This study differs from previous ones since it doesn’t use either total on time or simplified LTE. Furthermore it uses real user traces instead of synthetic packets. UMICH refers to the real user data set of 20 smartphone users over 5 months, this data consists of user traces from Wi-Fi and 3G networks but not from LTE networks. So instead Wi-Fi traces are feed into the LTE model simulation framework, Wi-Fi traces were chosen over 3G as the RRT of Wi-Fi is more similar to that of LTE than 3G.

The study shows that LTE is less power efficient than WiFi and 3G for small data transfers but for bulk data transfers LTE is more power efficient than 3G but not Wi-Fi. Because LTE is more efficient than 3G for bulk data transfer then its important to make us of application tools such as Application Resource Optimizer (ARO) (MobiSys11 demo here) in LTE.

LTE is less power efficient than WiFi and 3G, even when DRX was used.

In LTE, the tail timer is the key parameter in determining the trade off between UE energy usage, performance and signalling overhead.

The study identified performance bottlenecks for android applications caused by device processing power, this is detected by monitoring CPU usage of application on the android devices.

Background on Radio Resource Control (RRC) and Discontinuous Reception (DRX) in LTE

Radio Resource Control (RRC) is a signalling protocol between user equipment (UE) and the 3G network (or 4G in this case). Long term evolution (LTE) has two RRC states: connected and idle. The transition from RRC-connected to RRC-idle is made when no data have been received/sent in a time peroid. The transition from RRC-idle to RRC-connection is made when some data is received/sent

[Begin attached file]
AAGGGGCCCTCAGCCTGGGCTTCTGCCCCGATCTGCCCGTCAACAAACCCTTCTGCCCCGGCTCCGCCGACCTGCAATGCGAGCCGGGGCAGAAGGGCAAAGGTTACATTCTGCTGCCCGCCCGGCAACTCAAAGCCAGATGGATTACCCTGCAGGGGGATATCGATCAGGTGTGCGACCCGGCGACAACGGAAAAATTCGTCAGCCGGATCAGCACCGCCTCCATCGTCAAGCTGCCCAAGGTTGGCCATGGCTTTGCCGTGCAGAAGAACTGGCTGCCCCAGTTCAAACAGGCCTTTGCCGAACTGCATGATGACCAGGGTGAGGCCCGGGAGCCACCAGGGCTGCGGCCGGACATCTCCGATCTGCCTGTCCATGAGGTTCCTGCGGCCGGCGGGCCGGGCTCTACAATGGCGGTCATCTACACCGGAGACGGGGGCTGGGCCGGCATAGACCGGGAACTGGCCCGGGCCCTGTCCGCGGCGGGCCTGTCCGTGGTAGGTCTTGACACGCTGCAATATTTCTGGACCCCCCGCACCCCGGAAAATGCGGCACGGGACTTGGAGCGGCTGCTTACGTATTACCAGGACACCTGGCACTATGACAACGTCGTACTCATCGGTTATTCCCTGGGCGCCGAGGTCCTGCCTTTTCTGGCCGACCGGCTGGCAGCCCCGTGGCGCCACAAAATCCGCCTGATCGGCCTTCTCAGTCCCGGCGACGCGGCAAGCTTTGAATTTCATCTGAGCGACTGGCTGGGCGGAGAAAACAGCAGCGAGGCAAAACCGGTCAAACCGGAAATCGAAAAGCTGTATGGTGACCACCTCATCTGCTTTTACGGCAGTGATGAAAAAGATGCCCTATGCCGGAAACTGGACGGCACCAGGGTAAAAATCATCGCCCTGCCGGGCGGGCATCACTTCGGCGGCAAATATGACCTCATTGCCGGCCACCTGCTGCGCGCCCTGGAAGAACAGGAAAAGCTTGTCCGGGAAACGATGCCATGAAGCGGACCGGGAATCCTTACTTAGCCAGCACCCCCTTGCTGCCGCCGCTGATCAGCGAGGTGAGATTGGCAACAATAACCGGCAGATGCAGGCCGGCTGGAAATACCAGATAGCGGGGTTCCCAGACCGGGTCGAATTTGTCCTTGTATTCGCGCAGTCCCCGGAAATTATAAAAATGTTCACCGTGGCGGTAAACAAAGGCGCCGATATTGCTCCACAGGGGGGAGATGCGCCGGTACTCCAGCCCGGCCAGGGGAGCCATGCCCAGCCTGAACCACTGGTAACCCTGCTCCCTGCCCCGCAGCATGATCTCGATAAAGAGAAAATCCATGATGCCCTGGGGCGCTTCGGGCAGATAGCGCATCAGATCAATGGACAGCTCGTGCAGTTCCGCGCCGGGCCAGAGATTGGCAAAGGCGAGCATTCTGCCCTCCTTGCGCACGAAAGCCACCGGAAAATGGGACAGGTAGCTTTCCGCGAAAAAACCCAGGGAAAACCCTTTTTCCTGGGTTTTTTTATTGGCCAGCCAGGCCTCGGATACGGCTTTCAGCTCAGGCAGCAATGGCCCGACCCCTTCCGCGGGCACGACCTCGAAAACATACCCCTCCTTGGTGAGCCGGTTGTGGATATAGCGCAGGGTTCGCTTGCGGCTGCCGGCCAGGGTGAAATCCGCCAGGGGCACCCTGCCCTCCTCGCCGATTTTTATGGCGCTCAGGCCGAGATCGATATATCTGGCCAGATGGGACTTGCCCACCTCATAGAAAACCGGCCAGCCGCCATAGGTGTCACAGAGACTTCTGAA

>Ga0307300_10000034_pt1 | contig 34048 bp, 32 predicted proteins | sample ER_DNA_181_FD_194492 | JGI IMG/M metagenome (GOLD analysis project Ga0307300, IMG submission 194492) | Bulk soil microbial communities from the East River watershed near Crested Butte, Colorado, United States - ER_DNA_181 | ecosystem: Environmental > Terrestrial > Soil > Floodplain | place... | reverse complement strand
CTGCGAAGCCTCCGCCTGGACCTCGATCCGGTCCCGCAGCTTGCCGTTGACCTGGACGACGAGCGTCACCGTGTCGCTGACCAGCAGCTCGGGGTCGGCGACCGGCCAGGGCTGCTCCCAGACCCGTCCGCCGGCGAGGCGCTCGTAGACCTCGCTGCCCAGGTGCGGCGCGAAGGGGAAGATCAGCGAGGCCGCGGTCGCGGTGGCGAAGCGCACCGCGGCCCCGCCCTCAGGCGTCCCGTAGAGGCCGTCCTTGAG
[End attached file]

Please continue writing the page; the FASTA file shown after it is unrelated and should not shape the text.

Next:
Discontinuous Reception (DRX) is a used in mobile communication to conserve power. The UE and the network (in this case LTE) decide on phases when data transfer occurs, outside of these phases the network reciever on the mobile device is turned off thus consuming less energy.

For example. in 802.11 wireless networks, polling is used to control DRX. The mobile device is placed into standby for a set time interval and then a message is sent by the access point to indicate if there is any waiting data, if not then it is placed in standby again.

When LTE is RRC-connected state, then the UE can be in continuous reception, short DRX or long DRX. When LTE is RRC-idle, then the UE is only in DRX mode. Long DRX and short DRX are cycles of the receiver being on and off. The receiver is off for longer in long DRX, which increases delay but reduces emergy consuption. The receiver is on for longer in short DRX, which increases energy consuption but reduces deley. The parameters which dictate the length of time before various transitions, controls the trade-off between battery saving and latency.

Network Measurement
The android application designed to collect test data was called 4GTest and allows the user to switch between 3G, WiFI and LTE. The application made use of M-lab support. Measurement Lab (M-lab) is an distributed server platform for the deployment of internet measurement tools. The server-side tools are open source and the API’s allow researchers to develop client tools such as 4GTest.